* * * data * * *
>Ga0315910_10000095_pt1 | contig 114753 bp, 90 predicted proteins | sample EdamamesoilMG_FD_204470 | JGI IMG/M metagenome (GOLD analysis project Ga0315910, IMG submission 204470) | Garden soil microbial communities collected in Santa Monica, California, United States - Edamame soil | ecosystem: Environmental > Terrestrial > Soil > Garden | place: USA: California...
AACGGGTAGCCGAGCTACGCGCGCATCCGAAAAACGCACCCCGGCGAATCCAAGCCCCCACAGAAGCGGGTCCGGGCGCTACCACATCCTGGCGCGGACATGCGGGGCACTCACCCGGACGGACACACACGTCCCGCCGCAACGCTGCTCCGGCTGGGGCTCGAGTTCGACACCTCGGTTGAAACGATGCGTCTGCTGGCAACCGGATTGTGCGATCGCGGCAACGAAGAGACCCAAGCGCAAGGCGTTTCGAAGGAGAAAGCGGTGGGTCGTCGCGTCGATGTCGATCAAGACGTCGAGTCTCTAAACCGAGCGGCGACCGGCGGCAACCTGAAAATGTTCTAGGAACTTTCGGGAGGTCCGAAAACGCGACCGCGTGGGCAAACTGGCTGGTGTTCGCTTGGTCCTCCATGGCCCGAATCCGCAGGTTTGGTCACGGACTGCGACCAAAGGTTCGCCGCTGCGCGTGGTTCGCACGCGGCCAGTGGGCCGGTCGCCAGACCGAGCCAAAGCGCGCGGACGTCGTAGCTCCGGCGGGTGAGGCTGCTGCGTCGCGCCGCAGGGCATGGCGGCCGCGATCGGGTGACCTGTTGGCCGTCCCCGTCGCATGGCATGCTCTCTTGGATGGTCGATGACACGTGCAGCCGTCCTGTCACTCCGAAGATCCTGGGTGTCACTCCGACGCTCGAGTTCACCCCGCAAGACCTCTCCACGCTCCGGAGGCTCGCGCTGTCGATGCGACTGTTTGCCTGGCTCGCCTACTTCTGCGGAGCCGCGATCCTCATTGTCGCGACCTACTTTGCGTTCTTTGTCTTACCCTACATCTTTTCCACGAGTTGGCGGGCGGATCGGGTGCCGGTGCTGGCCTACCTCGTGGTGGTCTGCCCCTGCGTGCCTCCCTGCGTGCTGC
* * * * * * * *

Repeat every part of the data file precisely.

>Ga0315910_10000095_pt1 | contig 114753 bp, 90 predicted proteins | sample EdamamesoilMG_FD_204470 | JGI IMG/M metagenome (GOLD analysis project Ga0315910, IMG submission 204470) | Garden soil microbial communities collected in Santa Monica, California, United States - Edamame soil | ecosystem: Environmental > Terrestrial > Soil > Garden | place: USA: California...
AACGGGTAGCCGAGCTACGCGCGCATCCGAAAAACGCACCCCGGCGAATCCAAGCCCCCACAGAAGCGGGTCCGGGCGCTACCACATCCTGGCGCGGACATGCGGGGCACTCACCCGGACGGACACACACGTCCCGCCGCAACGCTGCTCCGGCTGGGGCTCGAGTTCGACACCTCGGTTGAAACGATGCGTCTGCTGGCAACCGGATTGTGCGATCGCGGCAACGAAGAGACCCAAGCGCAAGGCGTTTCGAAGGAGAAAGCGGTGGGTCGTCGCGTCGATGTCGATCAAGACGTCGAGTCTCTAAACCGAGCGGCGACCGGCGGCAACCTGAAAATGTTCTAGGAACTTTCGGGAGGTCCGAAAACGCGACCGCGTGGGCAAACTGGCTGGTGTTCGCTTGGTCCTCCATGGCCCGAATCCGCAGGTTTGGTCACGGACTGCGACCAAAGGTTCGCCGCTGCGCGTGGTTCGCACGCGGCCAGTGGGCCGGTCGCCAGACCGAGCCAAAGCGCGCGGACGTCGTAGCTCCGGCGGGTGAGGCTGCTGCGTCGCGCCGCAGGGCATGGCGGCCGCGATCGGGTGACCTGTTGGCCGTCCCCGTCGCATGGCATGCTCTCTTGGATGGTCGATGACACGTGCAGCCGTCCTGTCACTCCGAAGATCCTGGGTGTCACTCCGACGCTCGAGTTCACCCCGCAAGACCTCTCCACGCTCCGGAGGCTCGCGCTGTCGATGCGACTGTTTGCCTGGCTCGCCTACTTCTGCGGAGCCGCGATCCTCATTGTCGCGACCTACTTTGCGTTCTTTGTCTTACCCTACATCTTTTCCACGAGTTGGCGGGCGGATCGGGTGCCGGTGCTGGCCTACCTCGTGGTGGTCTGCCCCTGCGTGCCTCCCTGCGTGCTGC